As Newsweek?s latest cover story details, former Washington, D.C., public schools chancellor Michelle Rhee plans to champion school reform efforts from a national perspective.

You might be surprised to learn ? especially if you?re a frequent reader of Newsweek?s Jonathan Alter ? that the crux of Rhee?s message does not involve bashing of teachers? unions:

The teachers? unions get the blame for much of this. Elected officials, parents, and administrators implore them to ?embrace change? and ?accept reform.? But I don?t think the unions can or should change. The purpose of the teachers? union is to protect the privileges, priorities, and pay of their members. And they?re doing a great job of that.

What that means is that the reform community has to exert influence as well. That?s why I?ve decided to start StudentsFirst, a national movement to transform public education in our country. We need a new voice to change the balance of power in public education. Our mission is to defend and promote the interests of children so that America has the best education system in the world.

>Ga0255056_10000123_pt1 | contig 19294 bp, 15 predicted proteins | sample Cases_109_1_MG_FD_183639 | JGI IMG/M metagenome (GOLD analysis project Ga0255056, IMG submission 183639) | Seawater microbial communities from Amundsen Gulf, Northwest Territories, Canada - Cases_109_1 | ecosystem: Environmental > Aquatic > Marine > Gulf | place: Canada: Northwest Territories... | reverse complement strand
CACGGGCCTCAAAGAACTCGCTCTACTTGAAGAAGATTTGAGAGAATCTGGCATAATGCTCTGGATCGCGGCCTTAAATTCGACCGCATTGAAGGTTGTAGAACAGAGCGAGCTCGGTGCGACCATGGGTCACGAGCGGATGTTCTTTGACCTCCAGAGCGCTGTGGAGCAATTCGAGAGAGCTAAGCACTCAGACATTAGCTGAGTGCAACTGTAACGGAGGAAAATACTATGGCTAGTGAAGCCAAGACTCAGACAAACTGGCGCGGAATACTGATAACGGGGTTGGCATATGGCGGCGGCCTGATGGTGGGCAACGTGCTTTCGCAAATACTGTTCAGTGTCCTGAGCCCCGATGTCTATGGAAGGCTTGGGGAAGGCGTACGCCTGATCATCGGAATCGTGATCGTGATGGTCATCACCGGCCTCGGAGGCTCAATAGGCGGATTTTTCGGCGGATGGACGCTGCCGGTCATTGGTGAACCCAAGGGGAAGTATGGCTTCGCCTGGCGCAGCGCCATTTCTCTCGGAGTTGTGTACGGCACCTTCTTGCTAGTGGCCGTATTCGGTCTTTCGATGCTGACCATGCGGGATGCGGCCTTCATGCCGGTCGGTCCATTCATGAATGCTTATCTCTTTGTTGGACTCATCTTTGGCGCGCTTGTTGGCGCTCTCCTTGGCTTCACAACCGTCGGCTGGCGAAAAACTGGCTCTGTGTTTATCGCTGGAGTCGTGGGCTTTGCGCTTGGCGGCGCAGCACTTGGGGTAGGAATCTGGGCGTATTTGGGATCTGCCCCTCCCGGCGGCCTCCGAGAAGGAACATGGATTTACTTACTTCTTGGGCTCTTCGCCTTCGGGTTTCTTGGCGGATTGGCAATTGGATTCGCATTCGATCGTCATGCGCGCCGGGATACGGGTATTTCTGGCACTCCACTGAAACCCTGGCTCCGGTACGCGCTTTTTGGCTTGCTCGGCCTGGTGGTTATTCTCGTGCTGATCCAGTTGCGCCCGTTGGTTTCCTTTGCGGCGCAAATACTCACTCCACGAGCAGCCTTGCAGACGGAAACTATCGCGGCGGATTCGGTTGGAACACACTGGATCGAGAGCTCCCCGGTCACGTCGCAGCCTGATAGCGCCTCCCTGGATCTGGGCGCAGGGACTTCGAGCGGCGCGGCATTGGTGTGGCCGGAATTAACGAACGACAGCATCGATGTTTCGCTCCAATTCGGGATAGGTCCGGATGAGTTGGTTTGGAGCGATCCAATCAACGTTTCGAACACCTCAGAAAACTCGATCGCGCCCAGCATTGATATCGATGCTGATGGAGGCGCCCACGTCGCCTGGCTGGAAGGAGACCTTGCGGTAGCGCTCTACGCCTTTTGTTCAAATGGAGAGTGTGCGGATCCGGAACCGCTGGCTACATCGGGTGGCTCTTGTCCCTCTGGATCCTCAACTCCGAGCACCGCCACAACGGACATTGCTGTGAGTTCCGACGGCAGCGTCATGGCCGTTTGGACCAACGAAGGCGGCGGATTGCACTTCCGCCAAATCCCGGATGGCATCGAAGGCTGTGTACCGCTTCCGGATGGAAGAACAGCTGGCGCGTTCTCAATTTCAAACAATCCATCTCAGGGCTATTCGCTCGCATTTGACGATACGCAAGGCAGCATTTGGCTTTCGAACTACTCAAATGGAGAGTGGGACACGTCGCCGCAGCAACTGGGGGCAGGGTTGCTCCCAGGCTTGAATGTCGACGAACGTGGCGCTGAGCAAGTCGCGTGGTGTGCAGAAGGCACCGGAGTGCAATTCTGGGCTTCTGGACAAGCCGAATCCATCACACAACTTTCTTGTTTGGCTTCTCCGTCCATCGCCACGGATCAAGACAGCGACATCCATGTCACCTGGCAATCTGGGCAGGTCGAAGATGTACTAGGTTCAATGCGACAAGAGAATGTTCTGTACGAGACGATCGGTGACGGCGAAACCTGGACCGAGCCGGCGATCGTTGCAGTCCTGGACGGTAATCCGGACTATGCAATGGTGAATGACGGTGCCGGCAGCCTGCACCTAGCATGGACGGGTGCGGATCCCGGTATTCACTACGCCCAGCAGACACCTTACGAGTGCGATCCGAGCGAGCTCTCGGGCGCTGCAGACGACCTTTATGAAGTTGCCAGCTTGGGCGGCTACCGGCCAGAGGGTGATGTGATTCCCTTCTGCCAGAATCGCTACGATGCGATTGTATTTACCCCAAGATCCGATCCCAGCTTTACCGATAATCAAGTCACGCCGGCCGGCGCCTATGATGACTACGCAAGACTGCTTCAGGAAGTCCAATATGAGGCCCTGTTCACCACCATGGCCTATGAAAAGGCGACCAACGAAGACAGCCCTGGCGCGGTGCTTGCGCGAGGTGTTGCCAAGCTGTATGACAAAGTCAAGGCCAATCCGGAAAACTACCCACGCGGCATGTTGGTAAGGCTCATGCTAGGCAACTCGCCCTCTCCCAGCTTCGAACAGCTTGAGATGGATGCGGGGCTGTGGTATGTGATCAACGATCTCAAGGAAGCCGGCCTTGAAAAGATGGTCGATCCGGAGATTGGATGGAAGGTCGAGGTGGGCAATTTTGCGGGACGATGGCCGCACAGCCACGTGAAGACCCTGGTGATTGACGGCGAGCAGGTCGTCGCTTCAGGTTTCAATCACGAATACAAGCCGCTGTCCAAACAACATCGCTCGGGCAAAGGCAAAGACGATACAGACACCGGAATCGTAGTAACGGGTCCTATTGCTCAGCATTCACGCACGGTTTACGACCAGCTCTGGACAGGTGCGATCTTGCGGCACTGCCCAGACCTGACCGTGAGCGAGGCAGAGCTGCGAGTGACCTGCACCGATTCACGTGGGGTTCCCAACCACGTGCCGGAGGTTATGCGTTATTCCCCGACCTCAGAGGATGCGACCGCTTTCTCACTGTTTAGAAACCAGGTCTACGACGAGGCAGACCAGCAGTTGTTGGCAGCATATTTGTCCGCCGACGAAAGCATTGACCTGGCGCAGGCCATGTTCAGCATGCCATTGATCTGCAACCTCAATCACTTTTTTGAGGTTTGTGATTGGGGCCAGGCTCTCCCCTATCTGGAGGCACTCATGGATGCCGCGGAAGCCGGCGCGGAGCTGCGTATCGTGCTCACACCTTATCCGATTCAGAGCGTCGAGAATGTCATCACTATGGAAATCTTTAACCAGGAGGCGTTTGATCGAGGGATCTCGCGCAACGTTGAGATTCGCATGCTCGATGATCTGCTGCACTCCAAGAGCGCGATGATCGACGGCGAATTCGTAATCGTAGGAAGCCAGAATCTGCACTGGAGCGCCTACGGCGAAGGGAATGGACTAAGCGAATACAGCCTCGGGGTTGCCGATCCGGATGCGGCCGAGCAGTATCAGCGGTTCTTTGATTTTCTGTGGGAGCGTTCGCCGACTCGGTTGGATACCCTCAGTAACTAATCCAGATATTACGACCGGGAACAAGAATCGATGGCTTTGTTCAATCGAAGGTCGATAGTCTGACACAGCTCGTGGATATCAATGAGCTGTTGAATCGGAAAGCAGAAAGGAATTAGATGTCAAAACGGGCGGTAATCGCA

From the moment I resigned, I began hearing from citizens from across this country. I got e-mails, calls, and letters from parents, students, and teachers who said, ?Don?t give up. We need you to keep fighting!? Usually, they?d then share with me a story about how the education system in their community was not giving students what they need or deserve. I got one e-mail from two people who have been trying to open a charter school in Florida and have been stopped every step of the way by the school district. No voices have moved me more than those of teachers. So many great teachers in this country are frustrated with the schools they are working in, the bureaucratic rules that bind them, and the hostility to excellence that pervades our education system.

The common thread in all of these communications was that these courageous people felt alone in battling the bureaucracy. They want help and advocates. There are enough people out there who understand and believe that kids deserve better, but until now, there has been no organization for them. We?ll ask people across the country to join StudentsFirst?we?re hoping to sign up 1 million members and raise $1 billion in our first year.